The fifth diode D5 of the second voltage generator 230 includes an anode connected to the output electrode of the third fifth transistor T5 and a cathode connected to the fifth node E. The sixth diode D6 of the second voltage generator 230 includes an anode connected to the sixth node F and a cathode connected to the input electrode of the sixth switching transistor T6. The fifth diode D5 and the sixth diode D6 are each reverse biased to prevent a counter current from being applied to the fifth switching transistor T5 and the sixth switching transistor T6, respectively.

The seventh switching transistor T7 includes an input electrode connected to a seventh node G to which the direct current power voltage Vin is applied, a control electrode which receives a seventh switching signal S7 and an output electrode connected to a second input terminal IN2 of the third transformer 243. The eighth switching transistor T8 includes an input electrode connected to the output electrode of the second switching transistor T7, a control electrode which receives an eighth switching signal S8 and an output electrode connected to an eighth node H to which the ground voltage is applied.

The seventh diode D7 of the second voltage generator 230 includes an anode connected to the output electrode of the seventh transistor T7 and a cathode connected to the seventh node G. The eighth diode D8 of the second voltage generator 230 includes an anode connected to the eighth node H and a cathode connected to the input electrode of the sixth switching transistor T6. The seventh diode D7 and the eighth diode D8 are each reverse biased to prevent a counter current from being applied to the seventh switching transistor T7 and the eighth switching transistor T8, respectively.

Still referring to FIG. 3, the first voltage generator 210 outputs a first square wave voltage VAB which serves as a reference voltage in response to the first switching signal S1 and the second switching signal S2. The second voltage generator 230 also outputs a second square wave voltage VCD, a third square wave voltage VEF and a fourth square wave voltage VGH, which are each shifted by a predetermined amount from the first square wave voltage VAB in response to the third to eighth switching signals S3-S8, respectively.

More specifically, the third switching signal S3 has a phase which is shifted by a predetermined period with respect to the first switching signal S1, and the fourth switching signal S4 has a phase which is inverted with respect to the phase of the third switching signal S3. Further, in an exemplary embodiment of the present invention, the fifth and seventh switching signals S5 and S7, respectively, have the same phase as the phase of the third switching signal S3, and the sixth and eighth switching signals S6 and S8, respectively, have the same phase as the phase of the fourth switching signal S4. Finally, the second square wave voltage VCD, the third square wave voltage VEF and the fourth square wave voltage VGH each have the same phase.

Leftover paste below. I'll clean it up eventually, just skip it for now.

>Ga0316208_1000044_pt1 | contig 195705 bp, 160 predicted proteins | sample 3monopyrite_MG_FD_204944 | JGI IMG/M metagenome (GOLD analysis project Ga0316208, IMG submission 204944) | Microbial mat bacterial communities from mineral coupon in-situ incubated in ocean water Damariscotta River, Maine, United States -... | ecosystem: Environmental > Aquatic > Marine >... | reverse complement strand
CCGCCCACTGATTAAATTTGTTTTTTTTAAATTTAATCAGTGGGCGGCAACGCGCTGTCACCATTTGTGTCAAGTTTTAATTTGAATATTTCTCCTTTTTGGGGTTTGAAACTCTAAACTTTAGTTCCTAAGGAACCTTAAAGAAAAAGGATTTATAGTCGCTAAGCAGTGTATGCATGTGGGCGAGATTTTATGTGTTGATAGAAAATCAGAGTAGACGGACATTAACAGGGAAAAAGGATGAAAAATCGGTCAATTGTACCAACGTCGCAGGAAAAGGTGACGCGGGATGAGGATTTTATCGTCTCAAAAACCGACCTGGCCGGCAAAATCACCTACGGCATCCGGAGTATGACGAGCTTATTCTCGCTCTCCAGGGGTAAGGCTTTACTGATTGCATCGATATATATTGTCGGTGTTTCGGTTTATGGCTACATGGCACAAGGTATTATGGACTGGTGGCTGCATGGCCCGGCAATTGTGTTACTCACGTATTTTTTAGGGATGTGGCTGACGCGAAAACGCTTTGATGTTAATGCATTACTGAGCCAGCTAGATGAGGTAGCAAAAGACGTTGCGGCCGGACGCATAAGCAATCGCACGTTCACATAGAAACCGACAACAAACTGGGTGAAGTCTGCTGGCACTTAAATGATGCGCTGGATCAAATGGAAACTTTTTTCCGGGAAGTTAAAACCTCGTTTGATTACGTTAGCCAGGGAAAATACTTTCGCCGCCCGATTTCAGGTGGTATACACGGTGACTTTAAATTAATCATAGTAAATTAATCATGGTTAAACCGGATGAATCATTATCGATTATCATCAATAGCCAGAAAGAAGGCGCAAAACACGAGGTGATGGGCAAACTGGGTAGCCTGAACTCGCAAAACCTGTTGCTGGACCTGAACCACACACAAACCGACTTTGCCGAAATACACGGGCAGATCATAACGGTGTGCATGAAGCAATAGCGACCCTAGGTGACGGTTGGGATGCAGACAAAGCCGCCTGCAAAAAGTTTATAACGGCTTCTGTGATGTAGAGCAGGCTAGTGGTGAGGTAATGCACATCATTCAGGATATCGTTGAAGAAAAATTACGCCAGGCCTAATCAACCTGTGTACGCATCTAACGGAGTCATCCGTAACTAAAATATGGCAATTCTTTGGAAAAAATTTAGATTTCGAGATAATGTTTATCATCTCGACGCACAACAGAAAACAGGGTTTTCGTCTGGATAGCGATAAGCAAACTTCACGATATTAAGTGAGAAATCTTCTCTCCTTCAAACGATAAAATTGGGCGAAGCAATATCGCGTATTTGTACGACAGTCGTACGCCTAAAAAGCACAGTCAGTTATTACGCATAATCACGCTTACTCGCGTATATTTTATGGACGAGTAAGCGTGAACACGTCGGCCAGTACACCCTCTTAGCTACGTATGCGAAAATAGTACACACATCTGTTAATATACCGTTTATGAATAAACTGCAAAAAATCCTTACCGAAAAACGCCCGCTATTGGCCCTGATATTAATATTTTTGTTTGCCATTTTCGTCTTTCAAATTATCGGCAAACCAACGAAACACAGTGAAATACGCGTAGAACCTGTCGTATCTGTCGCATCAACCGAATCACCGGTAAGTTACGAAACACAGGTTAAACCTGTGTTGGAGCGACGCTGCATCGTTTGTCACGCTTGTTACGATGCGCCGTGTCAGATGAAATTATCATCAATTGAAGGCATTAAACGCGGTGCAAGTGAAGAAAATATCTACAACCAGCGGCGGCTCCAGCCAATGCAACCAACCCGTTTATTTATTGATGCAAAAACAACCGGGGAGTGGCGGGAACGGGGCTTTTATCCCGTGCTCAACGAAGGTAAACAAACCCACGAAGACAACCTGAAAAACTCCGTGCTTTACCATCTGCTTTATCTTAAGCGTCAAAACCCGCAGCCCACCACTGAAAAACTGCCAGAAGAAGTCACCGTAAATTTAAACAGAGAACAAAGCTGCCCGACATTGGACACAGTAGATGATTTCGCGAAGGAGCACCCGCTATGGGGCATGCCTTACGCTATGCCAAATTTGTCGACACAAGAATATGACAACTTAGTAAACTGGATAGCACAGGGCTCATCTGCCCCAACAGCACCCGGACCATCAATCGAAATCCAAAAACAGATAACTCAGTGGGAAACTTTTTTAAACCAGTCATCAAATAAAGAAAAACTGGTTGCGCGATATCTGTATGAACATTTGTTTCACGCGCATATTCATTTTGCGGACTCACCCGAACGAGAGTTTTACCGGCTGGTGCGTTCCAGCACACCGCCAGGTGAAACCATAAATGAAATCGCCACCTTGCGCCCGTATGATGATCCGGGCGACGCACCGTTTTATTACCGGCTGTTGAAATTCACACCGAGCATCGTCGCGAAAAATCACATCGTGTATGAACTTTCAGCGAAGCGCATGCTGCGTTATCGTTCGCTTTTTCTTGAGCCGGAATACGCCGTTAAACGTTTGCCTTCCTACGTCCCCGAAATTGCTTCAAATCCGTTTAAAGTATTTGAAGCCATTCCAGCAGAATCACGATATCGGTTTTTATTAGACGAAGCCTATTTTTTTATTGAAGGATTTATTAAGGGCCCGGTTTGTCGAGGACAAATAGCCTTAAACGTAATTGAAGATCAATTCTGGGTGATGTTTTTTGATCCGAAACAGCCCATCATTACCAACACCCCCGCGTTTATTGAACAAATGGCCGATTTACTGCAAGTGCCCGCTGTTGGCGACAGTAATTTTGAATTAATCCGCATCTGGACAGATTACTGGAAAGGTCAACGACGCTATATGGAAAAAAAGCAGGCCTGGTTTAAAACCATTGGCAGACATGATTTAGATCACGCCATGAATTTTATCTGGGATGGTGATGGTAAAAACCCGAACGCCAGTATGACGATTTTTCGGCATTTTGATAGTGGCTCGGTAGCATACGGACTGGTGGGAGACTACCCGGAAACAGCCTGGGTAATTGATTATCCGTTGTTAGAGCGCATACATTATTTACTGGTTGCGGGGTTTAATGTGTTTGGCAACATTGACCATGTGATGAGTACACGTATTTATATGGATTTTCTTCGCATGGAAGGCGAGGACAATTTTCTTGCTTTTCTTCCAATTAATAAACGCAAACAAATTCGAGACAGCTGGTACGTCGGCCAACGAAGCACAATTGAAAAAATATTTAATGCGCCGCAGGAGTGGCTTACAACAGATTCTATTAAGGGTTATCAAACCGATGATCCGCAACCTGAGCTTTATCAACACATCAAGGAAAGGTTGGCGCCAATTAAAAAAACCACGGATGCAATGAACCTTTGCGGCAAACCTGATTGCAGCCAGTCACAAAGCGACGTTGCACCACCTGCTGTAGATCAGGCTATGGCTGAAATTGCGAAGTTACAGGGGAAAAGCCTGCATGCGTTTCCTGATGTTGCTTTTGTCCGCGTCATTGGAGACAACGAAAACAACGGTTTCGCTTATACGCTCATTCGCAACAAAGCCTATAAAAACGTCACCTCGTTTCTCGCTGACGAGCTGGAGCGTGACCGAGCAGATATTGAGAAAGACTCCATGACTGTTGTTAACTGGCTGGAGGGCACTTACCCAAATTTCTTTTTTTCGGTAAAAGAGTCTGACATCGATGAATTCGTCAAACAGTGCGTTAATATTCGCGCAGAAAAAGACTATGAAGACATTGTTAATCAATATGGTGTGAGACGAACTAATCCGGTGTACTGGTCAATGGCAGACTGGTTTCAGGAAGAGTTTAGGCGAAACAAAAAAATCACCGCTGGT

Consequently, a first driving voltage VP1 defined by an electric potential difference between the first square wave voltage VAB and the second square wave voltage VCD, a second driving voltage VP2 defined by an electric potential between the first square wave voltage VAB and the third square wave voltage VEF, and a third driving voltage VP3 defined by an electric potential difference between the first square wave voltage VAB and the fourth square wave voltage VEF each have equal phases, equal amplitudes and equal respective pulse widths.

The first to third transformers 241, 242 and 243, respectively, receive the first to third driving voltages VP1, VP2 and VP3, respectively, to boost the first to third driving voltages VP1, VP2 and VP3, respectively, to a fourth driving voltage VLamp1, a fifth driving voltage VLamp2 and a sixth driving voltage VLamp3, respectively, each having a higher voltage level than a respective voltage level of the first to third driving voltages VP1, VP2 and VP3, respectively. The first to third transformers 241, 242 and 243, respectively, are connected to a first lamp Lamp1, a second lamp Lamp2 and a third lamp Lamp3, respectively. Thus, the first to third lamps Lamp1, Lamp2 and Lamp3 emit the light in response to the fourth to sixth driving voltages VLamp1, VLamp2 and VLamp3 that are output from the first to third transformers 241, 242 and 243, respectively.

Hereinafter, pulse width variations of the first to third driving voltages VP1, VP2 and VP3 according to phase shifts of the third, fifth and seventh switching signals S3, S5 and S7 with respect to the first switching signal S1 will be described in further detail with reference to FIGS. 4 and 5.

FIG. 4 is a timing waveform diagram showing switching signals of a lamp driving circuit according to the alternative exemplary embodiment of the present invention in FIG. 3, and FIG. 5 is a waveform timing diagram showing square wave voltages and driving voltages of a lamp driving circuit according to the alternative exemplary embodiment of the present invention in FIG. 3.